All you historic-home lovers need to add a trip to Spring City, Utah, to your bucket list.
Friends of Historic Spring City hosts an annual Heritage Day home tour the Saturday before Memorial Day, and I am already planning to attend again next year. Last weekend was my first time visiting the town, and at the risk of sounding overly dramatic, it was one of the best trips I’ve ever taken.
The entire town of Spring City is on the National Register of Historic Places, so it’s jam-packed with amazing 19th century community buildings and houses preserved for well over 100 years. My mom and sisters came with me, and we were there for five hours and only had time to see about a third of the sites. But the ones we visited did not disappoint.
Here are a few highlights:
Look at this staircase, which leads two different directions at the landing.
Every one of these houses is decorated with original art, and the juxtaposition of old, small house with vivid, gorgeous artwork was so rich. Spring City has drawn lots of artists over the years, and many works were available for purchase at a silent auction held in conjunction with the tour and in a local gallery.
Those two green tiles in the middle have dog faces on them.
Those window panes are curved too, just like the rest of the turret.
My mom pointed out how this tour was overwhelmingly positive—we heard no criticism of any of the houses the entire day. It was an interesting contrast to the negativity you commonly hear at a Parade of Homes. I’ve been mulling this over for days and can’t figure out why this is the case, but it sure was refreshing.
My favorite house on the tour.
These houses feel so intentional. Hardly any of them are big houses, and they’ve been lovingly preserved and furnished with beautiful things from the past and present. When you have a small space, you can’t afford to fill it with junk just for the sake of filling it up. Instead, the decorating must be more deliberate. These homes and their furnishings felt significant and personal to the owner. I think we’re all drawn to authenticity like that.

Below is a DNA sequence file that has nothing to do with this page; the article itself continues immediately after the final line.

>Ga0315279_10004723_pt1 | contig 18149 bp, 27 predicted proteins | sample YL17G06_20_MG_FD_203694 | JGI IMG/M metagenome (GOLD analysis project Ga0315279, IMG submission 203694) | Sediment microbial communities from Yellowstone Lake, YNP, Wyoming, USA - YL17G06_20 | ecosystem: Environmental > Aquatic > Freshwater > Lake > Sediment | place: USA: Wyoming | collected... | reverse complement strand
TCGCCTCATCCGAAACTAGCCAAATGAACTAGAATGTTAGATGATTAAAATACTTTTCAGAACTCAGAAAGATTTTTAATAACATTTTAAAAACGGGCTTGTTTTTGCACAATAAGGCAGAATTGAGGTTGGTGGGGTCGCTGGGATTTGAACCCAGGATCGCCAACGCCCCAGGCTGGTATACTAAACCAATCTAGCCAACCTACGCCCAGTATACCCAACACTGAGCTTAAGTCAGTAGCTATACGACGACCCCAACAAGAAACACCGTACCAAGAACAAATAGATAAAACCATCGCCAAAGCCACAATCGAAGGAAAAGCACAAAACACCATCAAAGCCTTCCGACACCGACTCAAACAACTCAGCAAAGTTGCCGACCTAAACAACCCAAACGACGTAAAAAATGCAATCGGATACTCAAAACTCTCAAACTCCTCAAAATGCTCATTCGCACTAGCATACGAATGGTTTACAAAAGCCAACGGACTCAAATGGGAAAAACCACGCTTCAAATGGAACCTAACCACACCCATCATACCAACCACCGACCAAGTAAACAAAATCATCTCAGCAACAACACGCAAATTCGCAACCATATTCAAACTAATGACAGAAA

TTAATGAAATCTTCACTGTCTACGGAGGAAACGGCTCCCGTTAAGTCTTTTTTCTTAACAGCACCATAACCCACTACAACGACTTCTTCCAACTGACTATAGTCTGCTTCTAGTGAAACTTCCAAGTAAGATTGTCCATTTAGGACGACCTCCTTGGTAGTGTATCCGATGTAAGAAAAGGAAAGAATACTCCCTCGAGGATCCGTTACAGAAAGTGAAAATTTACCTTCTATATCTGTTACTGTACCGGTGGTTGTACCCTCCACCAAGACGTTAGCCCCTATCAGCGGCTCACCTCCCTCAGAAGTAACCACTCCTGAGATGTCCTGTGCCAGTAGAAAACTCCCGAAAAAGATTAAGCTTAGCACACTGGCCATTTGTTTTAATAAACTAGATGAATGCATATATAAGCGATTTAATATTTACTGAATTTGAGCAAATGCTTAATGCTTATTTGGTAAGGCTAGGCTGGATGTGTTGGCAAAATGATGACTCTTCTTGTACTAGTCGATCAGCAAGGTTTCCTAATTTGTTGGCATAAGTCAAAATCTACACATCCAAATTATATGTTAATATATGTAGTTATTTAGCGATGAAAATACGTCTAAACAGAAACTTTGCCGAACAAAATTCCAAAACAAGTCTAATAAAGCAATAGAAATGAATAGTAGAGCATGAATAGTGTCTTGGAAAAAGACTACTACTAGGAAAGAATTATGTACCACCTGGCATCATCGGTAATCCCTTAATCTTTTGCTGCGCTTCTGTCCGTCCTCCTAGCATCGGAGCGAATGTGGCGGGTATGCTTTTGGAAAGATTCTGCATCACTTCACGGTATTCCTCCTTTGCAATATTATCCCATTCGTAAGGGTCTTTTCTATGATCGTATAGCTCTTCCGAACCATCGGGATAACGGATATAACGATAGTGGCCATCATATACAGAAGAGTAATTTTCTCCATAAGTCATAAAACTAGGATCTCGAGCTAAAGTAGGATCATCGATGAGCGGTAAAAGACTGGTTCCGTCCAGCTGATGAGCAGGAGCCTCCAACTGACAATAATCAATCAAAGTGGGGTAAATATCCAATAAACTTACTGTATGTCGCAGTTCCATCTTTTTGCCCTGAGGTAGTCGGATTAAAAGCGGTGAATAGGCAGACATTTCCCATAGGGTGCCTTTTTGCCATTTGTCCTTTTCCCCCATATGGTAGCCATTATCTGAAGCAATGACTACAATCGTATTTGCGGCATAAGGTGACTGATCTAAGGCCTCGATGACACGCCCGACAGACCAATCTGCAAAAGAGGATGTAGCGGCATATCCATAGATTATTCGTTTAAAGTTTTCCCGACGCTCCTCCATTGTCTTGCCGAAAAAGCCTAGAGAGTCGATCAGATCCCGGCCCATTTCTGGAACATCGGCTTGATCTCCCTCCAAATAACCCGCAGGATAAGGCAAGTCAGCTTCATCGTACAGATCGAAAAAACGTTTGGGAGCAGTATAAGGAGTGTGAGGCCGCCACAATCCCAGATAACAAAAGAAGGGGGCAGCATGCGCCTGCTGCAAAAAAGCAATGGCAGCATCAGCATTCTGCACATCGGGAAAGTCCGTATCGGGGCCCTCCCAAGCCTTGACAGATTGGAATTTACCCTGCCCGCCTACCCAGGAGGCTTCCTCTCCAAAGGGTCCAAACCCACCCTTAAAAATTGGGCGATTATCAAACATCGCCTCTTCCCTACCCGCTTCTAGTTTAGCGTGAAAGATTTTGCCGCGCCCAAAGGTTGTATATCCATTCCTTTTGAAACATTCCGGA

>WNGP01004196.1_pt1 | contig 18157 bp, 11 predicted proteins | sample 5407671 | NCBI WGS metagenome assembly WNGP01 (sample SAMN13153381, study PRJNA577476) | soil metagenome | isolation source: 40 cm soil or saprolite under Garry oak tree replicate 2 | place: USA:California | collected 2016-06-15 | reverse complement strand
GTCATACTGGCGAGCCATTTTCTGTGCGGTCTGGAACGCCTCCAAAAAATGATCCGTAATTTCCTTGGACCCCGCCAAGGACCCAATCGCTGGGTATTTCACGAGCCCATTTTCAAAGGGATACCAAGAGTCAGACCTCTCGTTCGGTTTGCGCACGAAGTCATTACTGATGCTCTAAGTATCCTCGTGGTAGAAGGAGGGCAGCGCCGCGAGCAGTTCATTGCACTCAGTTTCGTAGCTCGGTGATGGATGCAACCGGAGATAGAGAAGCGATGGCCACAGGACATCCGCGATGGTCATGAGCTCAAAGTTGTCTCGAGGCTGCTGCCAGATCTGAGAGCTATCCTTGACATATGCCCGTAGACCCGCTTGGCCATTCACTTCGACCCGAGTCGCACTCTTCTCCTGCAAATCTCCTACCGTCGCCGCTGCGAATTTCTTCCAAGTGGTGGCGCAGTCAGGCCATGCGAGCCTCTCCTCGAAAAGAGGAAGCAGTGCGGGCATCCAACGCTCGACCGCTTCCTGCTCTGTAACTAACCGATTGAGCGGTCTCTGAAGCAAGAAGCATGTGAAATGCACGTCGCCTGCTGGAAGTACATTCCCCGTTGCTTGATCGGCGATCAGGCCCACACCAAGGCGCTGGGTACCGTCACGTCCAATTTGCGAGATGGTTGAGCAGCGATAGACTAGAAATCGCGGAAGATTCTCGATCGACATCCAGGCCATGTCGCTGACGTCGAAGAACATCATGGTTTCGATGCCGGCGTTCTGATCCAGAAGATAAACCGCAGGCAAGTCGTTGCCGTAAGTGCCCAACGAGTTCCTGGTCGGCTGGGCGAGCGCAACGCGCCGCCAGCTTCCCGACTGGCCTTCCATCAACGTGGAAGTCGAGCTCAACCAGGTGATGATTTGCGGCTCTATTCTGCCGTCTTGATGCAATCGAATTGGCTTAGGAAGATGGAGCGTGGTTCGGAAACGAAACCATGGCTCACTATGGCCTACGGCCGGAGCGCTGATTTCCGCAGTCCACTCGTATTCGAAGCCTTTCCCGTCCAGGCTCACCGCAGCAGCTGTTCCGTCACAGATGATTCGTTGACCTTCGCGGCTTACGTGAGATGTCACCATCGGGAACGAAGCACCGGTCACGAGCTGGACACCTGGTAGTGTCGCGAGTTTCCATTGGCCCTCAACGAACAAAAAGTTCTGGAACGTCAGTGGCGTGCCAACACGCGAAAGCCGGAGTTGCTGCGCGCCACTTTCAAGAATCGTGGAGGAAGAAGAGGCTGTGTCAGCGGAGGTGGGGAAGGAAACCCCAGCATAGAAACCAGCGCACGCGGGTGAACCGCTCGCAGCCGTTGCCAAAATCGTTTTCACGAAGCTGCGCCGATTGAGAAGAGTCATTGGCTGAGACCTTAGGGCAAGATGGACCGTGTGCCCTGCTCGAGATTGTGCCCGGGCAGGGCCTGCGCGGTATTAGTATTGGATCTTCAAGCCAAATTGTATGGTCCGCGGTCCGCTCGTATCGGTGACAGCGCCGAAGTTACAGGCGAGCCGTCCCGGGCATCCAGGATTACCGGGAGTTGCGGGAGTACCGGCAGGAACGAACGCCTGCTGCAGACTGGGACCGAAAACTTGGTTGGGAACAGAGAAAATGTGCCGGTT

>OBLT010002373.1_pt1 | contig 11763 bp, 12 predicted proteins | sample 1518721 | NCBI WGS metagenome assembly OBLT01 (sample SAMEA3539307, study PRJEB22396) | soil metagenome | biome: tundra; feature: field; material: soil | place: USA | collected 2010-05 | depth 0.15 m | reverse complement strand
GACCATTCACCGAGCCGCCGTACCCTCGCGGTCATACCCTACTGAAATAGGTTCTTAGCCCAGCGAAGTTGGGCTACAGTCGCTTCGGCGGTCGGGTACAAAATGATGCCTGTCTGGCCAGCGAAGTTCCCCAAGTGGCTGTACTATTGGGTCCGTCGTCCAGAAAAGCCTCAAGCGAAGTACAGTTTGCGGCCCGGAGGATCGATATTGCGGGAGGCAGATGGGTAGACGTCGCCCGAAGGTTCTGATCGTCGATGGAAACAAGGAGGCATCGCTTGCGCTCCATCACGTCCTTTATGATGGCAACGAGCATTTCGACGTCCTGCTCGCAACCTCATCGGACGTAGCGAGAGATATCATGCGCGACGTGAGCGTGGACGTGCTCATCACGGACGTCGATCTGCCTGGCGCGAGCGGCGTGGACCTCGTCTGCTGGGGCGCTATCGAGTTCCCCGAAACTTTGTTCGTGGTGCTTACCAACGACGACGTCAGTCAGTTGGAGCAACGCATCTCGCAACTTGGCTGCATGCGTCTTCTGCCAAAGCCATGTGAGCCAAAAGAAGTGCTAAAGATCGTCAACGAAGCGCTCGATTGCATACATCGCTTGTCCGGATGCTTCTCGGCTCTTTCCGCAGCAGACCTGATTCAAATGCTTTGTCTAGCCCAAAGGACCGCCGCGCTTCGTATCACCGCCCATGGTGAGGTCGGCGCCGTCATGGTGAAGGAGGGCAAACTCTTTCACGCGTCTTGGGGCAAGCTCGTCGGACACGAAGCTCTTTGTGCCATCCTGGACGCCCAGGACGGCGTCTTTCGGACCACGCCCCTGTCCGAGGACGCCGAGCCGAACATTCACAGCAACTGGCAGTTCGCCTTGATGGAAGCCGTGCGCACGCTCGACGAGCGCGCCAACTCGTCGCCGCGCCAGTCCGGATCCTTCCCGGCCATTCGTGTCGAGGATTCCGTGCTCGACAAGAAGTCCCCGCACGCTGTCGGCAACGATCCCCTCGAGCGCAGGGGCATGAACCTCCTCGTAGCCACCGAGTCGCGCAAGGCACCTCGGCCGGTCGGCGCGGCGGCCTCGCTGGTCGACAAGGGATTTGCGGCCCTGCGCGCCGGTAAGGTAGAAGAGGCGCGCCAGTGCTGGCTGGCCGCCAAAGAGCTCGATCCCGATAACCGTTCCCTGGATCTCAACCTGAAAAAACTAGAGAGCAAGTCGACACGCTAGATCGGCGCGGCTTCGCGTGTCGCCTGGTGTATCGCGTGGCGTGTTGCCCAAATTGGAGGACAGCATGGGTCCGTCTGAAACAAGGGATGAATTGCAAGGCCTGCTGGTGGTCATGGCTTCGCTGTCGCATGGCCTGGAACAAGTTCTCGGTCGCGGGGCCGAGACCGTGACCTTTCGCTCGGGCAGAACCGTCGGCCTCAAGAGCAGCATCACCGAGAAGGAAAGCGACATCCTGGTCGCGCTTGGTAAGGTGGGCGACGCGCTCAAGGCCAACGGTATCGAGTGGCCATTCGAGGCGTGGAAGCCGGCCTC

The house above was the workshop for Jock Jones, who makes Windsor chairs the old-fashioned way—talk about works of art!
Take, for instance, this artist’s home. It is full to the brim with framed canvases, crazy chandeliers, and total hodgepodge. I didn’t even notice until my second time through the main floor that there is a grand piano crammed in one corner, a makeshift kitchen situated in another, and an easel with an in-the-works still life set up between the two. Instead, the focus is on the homeowner’s collections. The bedroom is the same way. This was the fullest home, but it was also the most personal. Something about an entirely personalized house is attractive and complex, even if you wouldn’t want to live with that much “stuff” yourself.
I can’t really sum up how much this tour made me think. I did not expect it to be so inspiring, and I can’t stop thinking about the things I saw and why they were memorable. For more information on Spring City and the annual Heritage Day celebration, visit Friends of Historic Spring City. •